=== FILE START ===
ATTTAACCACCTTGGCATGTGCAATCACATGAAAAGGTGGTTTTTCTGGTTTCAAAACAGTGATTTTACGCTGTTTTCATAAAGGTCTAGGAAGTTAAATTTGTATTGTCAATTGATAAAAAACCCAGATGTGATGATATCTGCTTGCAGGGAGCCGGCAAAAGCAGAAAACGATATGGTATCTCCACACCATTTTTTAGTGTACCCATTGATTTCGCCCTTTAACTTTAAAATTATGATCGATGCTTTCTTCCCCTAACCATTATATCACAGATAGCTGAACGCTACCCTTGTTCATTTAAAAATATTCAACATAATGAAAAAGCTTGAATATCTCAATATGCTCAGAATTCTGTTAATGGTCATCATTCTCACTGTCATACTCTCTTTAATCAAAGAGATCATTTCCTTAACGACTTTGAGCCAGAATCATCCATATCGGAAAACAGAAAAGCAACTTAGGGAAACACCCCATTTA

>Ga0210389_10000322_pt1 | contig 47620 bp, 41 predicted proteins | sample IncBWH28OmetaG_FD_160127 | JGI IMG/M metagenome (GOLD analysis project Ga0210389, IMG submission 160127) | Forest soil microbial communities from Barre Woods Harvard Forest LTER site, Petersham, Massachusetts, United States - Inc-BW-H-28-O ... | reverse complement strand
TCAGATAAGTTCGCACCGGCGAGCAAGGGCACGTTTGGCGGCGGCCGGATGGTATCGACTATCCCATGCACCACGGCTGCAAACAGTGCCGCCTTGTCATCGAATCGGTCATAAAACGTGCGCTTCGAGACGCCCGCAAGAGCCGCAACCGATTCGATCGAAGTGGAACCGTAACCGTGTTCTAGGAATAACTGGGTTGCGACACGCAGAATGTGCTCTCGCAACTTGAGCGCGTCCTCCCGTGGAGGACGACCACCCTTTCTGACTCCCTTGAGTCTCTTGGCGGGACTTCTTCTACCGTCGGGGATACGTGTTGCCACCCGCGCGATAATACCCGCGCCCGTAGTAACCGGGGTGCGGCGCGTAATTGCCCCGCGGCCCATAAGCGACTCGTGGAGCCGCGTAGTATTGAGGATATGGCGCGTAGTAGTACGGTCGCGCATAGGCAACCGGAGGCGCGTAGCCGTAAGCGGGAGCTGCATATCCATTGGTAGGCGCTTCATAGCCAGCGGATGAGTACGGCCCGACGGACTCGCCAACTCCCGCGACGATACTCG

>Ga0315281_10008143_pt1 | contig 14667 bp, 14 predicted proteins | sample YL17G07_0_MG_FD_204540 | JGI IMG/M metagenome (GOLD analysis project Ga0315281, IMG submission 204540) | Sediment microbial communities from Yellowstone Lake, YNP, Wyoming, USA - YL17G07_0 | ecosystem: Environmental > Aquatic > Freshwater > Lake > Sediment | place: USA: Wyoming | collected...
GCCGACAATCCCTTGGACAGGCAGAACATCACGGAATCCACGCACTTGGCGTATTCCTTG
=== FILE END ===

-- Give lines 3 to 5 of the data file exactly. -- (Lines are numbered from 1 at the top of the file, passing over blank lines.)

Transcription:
TCAGATAAGTTCGCACCGGCGAGCAAGGGCACGTTTGGCGGCGGCCGGATGGTATCGACTATCCCATGCACCACGGCTGCAAACAGTGCCGCCTTGTCATCGAATCGGTCATAAAACGTGCGCTTCGAGACGCCCGCAAGAGCCGCAACCGATTCGATCGAAGTGGAACCGTAACCGTGTTCTAGGAATAACTGGGTTGCGACACGCAGAATGTGCTCTCGCAACTTGAGCGCGTCCTCCCGTGGAGGACGACCACCCTTTCTGACTCCCTTGAGTCTCTTGGCGGGACTTCTTCTACCGTCGGGGATACGTGTTGCCACCCGCGCGATAATACCCGCGCCCGTAGTAACCGGGGTGCGGCGCGTAATTGCCCCGCGGCCCATAAGCGACTCGTGGAGCCGCGTAGTATTGAGGATATGGCGCGTAGTAGTACGGTCGCGCATAGGCAACCGGAGGCGCGTAGCCGTAAGCGGGAGCTGCATATCCATTGGTAGGCGCTTCATAGCCAGCGGATGAGTACGGCCCGACGGACTCGCCAACTCCCGCGACGATACTCG

>Ga0315281_10008143_pt1 | contig 14667 bp, 14 predicted proteins | sample YL17G07_0_MG_FD_204540 | JGI IMG/M metagenome (GOLD analysis project Ga0315281, IMG submission 204540) | Sediment microbial communities from Yellowstone Lake, YNP, Wyoming, USA - YL17G07_0 | ecosystem: Environmental > Aquatic > Freshwater > Lake > Sediment | place: USA: Wyoming | collected...
GCCGACAATCCCTTGGACAGGCAGAACATCACGGAATCCACGCACTTGGCGTATTCCTTG